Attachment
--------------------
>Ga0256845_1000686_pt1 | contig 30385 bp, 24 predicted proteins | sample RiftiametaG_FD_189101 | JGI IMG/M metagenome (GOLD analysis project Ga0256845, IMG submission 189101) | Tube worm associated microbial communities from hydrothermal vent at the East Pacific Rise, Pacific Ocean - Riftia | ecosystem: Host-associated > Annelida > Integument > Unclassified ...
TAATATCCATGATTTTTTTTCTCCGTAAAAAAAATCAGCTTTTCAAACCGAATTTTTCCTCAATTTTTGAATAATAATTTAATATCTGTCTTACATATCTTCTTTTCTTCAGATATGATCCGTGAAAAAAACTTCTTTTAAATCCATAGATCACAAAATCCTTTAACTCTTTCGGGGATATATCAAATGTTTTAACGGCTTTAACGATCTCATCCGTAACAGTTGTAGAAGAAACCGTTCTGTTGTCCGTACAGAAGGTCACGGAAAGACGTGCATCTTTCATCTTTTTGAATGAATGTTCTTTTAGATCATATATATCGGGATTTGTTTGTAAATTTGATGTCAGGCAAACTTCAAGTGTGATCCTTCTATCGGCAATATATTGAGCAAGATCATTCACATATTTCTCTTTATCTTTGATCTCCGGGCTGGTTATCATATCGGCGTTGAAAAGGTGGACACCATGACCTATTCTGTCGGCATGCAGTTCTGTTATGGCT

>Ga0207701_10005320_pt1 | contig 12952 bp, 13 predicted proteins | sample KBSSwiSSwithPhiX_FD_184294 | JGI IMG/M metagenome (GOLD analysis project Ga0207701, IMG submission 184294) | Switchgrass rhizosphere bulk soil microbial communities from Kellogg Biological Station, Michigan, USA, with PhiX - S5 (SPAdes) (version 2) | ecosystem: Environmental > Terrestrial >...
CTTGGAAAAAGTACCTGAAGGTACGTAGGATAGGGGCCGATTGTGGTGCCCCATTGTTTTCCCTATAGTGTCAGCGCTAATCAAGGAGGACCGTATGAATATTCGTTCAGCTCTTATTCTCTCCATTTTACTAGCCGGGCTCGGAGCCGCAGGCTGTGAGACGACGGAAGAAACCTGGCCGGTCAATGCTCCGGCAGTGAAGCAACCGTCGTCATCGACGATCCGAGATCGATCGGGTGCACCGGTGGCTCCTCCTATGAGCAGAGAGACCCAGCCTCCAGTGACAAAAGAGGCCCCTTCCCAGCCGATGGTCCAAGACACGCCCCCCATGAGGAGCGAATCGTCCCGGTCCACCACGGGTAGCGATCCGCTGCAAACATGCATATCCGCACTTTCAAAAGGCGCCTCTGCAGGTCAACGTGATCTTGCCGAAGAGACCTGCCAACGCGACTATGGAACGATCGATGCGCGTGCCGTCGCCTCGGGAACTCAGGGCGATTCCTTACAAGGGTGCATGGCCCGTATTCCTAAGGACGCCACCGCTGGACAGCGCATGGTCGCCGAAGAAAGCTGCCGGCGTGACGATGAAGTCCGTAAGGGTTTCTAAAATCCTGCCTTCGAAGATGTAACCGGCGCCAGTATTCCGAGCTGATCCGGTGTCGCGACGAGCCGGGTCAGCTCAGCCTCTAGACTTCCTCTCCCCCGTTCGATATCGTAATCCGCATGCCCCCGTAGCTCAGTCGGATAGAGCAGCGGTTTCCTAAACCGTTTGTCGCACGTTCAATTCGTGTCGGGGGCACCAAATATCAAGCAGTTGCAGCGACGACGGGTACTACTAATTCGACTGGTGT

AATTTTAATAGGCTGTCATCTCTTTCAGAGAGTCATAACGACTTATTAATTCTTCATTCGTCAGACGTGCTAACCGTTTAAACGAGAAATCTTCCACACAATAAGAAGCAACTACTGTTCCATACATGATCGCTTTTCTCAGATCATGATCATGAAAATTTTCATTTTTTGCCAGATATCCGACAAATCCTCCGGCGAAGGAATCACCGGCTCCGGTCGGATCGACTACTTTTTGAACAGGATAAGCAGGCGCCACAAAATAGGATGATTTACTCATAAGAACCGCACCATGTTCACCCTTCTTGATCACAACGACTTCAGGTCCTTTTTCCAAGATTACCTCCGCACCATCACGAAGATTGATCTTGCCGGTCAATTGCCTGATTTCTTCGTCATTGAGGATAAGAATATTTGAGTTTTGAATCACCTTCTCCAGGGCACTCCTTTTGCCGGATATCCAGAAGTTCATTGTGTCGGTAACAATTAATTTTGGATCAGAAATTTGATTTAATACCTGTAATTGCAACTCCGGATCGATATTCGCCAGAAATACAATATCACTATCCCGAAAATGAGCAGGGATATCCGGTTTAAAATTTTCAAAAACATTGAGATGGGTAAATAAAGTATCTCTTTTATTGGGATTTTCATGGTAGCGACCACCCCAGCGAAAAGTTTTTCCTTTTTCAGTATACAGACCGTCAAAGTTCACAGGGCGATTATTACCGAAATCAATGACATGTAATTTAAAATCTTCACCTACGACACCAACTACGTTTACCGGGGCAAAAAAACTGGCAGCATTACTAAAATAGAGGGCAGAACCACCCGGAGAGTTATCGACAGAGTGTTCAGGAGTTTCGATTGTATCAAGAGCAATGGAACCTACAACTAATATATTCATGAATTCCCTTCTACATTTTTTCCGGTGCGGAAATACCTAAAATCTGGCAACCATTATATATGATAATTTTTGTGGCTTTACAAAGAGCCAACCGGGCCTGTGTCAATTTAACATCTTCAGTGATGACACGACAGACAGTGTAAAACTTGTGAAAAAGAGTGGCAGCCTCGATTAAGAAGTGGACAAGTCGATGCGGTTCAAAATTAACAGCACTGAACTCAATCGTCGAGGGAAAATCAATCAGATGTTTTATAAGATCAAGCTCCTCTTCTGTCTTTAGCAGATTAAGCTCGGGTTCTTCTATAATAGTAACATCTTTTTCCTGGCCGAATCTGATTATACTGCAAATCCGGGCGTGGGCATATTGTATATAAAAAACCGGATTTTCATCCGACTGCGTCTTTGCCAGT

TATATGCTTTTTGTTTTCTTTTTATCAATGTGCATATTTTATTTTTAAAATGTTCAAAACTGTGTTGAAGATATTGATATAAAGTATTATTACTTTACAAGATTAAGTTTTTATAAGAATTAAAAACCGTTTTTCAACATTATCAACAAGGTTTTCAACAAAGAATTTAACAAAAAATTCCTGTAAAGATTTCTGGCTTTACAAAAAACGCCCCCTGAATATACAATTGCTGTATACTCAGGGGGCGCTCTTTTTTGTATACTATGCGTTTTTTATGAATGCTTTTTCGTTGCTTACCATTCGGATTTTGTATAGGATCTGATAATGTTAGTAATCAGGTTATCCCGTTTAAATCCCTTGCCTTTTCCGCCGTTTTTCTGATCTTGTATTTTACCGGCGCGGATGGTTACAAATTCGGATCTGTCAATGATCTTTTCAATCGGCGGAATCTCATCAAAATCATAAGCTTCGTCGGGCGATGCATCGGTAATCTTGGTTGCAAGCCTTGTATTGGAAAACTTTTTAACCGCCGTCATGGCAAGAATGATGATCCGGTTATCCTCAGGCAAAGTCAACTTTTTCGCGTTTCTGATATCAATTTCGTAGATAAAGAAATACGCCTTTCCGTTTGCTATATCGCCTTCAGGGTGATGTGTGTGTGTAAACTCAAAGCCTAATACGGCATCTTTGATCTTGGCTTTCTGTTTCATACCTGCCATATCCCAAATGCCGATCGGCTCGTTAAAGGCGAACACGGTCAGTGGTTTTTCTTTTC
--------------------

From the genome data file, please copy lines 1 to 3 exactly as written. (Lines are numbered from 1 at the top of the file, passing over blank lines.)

>Ga0256845_1000686_pt1 | contig 30385 bp, 24 predicted proteins | sample RiftiametaG_FD_189101 | JGI IMG/M metagenome (GOLD analysis project Ga0256845, IMG submission 189101) | Tube worm associated microbial communities from hydrothermal vent at the East Pacific Rise, Pacific Ocean - Riftia | ecosystem: Host-associated > Annelida > Integument > Unclassified ...
TAATATCCATGATTTTTTTTCTCCGTAAAAAAAATCAGCTTTTCAAACCGAATTTTTCCTCAATTTTTGAATAATAATTTAATATCTGTCTTACATATCTTCTTTTCTTCAGATATGATCCGTGAAAAAAACTTCTTTTAAATCCATAGATCACAAAATCCTTTAACTCTTTCGGGGATATATCAAATGTTTTAACGGCTTTAACGATCTCATCCGTAACAGTTGTAGAAGAAACCGTTCTGTTGTCCGTACAGAAGGTCACGGAAAGACGTGCATCTTTCATCTTTTTGAATGAATGTTCTTTTAGATCATATATATCGGGATTTGTTTGTAAATTTGATGTCAGGCAAACTTCAAGTGTGATCCTTCTATCGGCAATATATTGAGCAAGATCATTCACATATTTCTCTTTATCTTTGATCTCCGGGCTGGTTATCATATCGGCGTTGAAAAGGTGGACACCATGACCTATTCTGTCGGCATGCAGTTCTGTTATGGCT

>Ga0207701_10005320_pt1 | contig 12952 bp, 13 predicted proteins | sample KBSSwiSSwithPhiX_FD_184294 | JGI IMG/M metagenome (GOLD analysis project Ga0207701, IMG submission 184294) | Switchgrass rhizosphere bulk soil microbial communities from Kellogg Biological Station, Michigan, USA, with PhiX - S5 (SPAdes) (version 2) | ecosystem: Environmental > Terrestrial >...